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Inland Revenue

Fringe benefit tax

If you're providing special perks to your employees, like gym memberships or work vehicles for personal use, you're likely to be liable for fringe benefit tax (FBT).

Find out what you need to know on this page, and test yourself with our quiz.

On this page:

 

What is FBT?

FBT is a tax on benefits you provide to your employees. It applies to things like:

  • work vehicles available for personal use
  • subsidies on gym memberships or insurance
  • discounted goods and services.
     

FBT doesn't apply to things already taxed for the employee, like:

  • salary and wages
  • cash bonuses
  • employee allowances

tip Download Inland Revenue’s Fringe Benefit Tax Guide (IR409), with case studies and calculations.

 

Quiz: FBT vs employee allowances

 

How FBT works

There are four main groups of taxable fringe benefits:

  • motor vehicles available for personal use
  • free, subsidised or discounted goods and services
  • low-interest loans (other than those provided by life insurance companies)
  • employer contributions to sickness, accident or death benefit funds, specified insurance policies, and superannuation schemes not subject to employer superannuation contribution tax (ESCT).

fact FBT doesn’t apply to compulsory KiwiSaver employer contributions — these are taxed via ESCT. FBT applies to any KiwiSaver employer contribution not subject to ESCT or PAYE.

FBT categories — Inland Revenue
 

tip FBT can be expensive. If you're thinking about providing employee perks, first read the FBT guide (IR409). If you're still not sure how FBT works, it's worth getting professional advice. If you find out too late that you should have been paying it, it can result in a big bill.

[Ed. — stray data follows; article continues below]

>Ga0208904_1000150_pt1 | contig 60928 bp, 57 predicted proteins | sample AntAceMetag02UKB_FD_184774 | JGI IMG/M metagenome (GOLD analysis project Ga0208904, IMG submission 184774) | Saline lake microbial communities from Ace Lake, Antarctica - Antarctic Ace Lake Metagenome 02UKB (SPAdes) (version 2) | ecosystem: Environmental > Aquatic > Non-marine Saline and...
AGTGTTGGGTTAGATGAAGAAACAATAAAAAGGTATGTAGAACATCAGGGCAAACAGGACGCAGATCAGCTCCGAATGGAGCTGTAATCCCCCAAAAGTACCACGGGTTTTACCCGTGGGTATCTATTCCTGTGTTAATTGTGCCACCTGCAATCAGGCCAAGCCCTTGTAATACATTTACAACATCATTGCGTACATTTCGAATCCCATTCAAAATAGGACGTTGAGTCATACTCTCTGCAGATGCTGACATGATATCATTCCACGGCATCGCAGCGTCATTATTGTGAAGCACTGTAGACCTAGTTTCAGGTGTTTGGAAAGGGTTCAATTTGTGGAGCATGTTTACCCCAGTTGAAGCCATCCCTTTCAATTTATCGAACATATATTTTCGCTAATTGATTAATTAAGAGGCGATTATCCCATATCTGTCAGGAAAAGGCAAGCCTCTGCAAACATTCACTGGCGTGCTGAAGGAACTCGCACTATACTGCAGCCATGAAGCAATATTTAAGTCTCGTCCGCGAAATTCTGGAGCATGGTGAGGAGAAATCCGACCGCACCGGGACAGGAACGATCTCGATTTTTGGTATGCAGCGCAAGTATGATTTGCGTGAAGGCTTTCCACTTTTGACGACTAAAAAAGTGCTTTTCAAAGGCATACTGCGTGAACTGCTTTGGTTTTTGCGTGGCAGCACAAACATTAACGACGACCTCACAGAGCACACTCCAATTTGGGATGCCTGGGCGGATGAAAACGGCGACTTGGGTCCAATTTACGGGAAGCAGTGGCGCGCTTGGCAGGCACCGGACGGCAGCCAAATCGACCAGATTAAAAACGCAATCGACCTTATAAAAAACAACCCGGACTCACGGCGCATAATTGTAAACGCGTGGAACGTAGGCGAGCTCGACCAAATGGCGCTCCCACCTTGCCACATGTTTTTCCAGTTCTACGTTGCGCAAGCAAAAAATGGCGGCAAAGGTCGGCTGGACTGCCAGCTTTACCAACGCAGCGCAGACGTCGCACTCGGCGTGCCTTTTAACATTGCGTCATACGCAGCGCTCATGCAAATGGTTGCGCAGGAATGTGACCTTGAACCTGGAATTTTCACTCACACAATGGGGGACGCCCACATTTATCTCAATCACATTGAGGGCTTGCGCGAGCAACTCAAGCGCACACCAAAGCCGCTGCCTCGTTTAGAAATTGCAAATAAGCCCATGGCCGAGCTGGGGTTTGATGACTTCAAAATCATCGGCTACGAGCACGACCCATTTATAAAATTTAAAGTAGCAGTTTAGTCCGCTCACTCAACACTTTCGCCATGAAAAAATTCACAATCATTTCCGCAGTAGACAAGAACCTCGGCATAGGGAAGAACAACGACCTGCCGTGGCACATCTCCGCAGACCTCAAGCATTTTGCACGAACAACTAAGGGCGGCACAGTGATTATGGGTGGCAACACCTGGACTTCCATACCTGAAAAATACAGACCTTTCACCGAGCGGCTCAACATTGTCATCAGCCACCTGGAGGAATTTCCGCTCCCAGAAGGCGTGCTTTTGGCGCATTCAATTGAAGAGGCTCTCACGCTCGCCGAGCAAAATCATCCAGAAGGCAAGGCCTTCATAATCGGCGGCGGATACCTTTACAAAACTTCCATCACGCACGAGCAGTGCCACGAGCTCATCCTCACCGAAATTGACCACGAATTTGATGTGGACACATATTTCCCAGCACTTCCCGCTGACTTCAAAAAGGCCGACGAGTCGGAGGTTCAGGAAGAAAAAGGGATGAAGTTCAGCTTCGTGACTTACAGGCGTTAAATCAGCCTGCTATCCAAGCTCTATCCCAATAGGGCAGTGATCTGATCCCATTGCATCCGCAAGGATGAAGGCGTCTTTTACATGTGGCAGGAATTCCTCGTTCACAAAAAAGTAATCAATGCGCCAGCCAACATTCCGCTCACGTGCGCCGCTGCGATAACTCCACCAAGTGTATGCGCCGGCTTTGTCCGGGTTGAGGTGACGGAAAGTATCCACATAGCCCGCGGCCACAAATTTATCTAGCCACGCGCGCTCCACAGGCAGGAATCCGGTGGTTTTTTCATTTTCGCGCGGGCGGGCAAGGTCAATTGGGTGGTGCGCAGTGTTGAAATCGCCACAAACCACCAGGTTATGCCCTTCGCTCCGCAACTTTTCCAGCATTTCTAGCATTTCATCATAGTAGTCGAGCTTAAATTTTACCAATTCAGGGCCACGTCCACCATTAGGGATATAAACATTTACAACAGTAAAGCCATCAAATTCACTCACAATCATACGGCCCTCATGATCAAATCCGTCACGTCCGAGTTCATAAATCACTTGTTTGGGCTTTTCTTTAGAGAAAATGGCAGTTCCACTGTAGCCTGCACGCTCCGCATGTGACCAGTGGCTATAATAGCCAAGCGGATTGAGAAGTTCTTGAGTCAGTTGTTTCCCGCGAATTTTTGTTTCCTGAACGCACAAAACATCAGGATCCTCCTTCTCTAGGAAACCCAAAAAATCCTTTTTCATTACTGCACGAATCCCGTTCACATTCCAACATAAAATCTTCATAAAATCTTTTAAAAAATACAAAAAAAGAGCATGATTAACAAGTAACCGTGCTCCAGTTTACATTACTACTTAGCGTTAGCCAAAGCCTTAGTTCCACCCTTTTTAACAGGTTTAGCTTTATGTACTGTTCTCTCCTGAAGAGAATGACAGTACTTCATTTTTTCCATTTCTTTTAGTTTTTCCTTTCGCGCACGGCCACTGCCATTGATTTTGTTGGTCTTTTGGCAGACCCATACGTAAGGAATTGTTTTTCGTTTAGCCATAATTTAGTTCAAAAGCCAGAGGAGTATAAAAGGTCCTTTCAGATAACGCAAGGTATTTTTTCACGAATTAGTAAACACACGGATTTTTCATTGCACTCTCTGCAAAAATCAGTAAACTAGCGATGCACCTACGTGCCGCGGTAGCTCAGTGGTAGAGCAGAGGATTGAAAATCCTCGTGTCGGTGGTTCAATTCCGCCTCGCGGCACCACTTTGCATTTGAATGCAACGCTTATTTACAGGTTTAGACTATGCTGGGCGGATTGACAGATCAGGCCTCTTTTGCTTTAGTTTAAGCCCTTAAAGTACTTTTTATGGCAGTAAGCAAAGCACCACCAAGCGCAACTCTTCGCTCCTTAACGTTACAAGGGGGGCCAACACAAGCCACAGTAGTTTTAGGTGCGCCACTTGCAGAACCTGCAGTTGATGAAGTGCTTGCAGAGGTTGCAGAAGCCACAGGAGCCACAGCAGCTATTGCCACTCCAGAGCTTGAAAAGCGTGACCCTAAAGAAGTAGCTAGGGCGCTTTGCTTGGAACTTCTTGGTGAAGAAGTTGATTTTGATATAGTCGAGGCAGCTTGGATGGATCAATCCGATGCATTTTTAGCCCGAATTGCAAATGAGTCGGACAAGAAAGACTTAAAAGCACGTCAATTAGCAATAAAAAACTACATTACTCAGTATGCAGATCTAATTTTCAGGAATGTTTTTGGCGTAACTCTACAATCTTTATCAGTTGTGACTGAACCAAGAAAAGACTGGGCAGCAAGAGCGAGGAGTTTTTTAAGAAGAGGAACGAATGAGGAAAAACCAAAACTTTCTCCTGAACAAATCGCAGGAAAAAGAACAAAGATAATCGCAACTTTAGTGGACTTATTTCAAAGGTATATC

You pay FBT on the cost of the benefit to the employee, eg the cost of the car for the portion of time it's available for personal use. See formulas in the Inland Revenue (IR) FBT guide.

When you first start giving your employees the benefit, you need to register for FBT with IR. You can register online or by calling IR.

 

CASE STUDY: 

DRIVING UP COSTS

Jim has a plumbing business with three employees and two vans. Jim uses one of the vehicles himself, and his second-in-command, Paul, takes the other home each evening and weekend.

When Paul first started, Jim let him use the van for non-work purposes at the weekend. This meant Jim had to pay FBT on 2/7th of the cost of the van.

Jim decides this is costing his business too much. He gets Paul to sign an agreement that he’ll only use the work van for getting to and from jobs. When he isn’t working, it stays parked at Paul’s house. With no availability for personal use, there's no FBT payable on his use of the van.

 

Filing your FBT return

There are three options for filing returns:

  1. quarterly
  2. annually for the tax year
  3. annually for your income year.

Your choice might be limited depending on the type of company you have and how much tax you pay each year.

Which FBT return period is best for your business — Inland Revenue

 

[image] cross Common mistakes

Avoid these common FBT pitfalls:

  • Many employers don't realise until too late that they need to pay FBT. If you find out after you've been giving taxable benefits for a while, you'll have to backdate your tax payments, which can result in a big bill.
  • Not working out the financial implications — FBT can be expensive, so work out if you'll be better off just offering higher salaries or regular bonuses instead.

 

Watch tax expert John Shewan, formerly of PwC, give advice on FBT.

 

 

Last updated 8 March 2016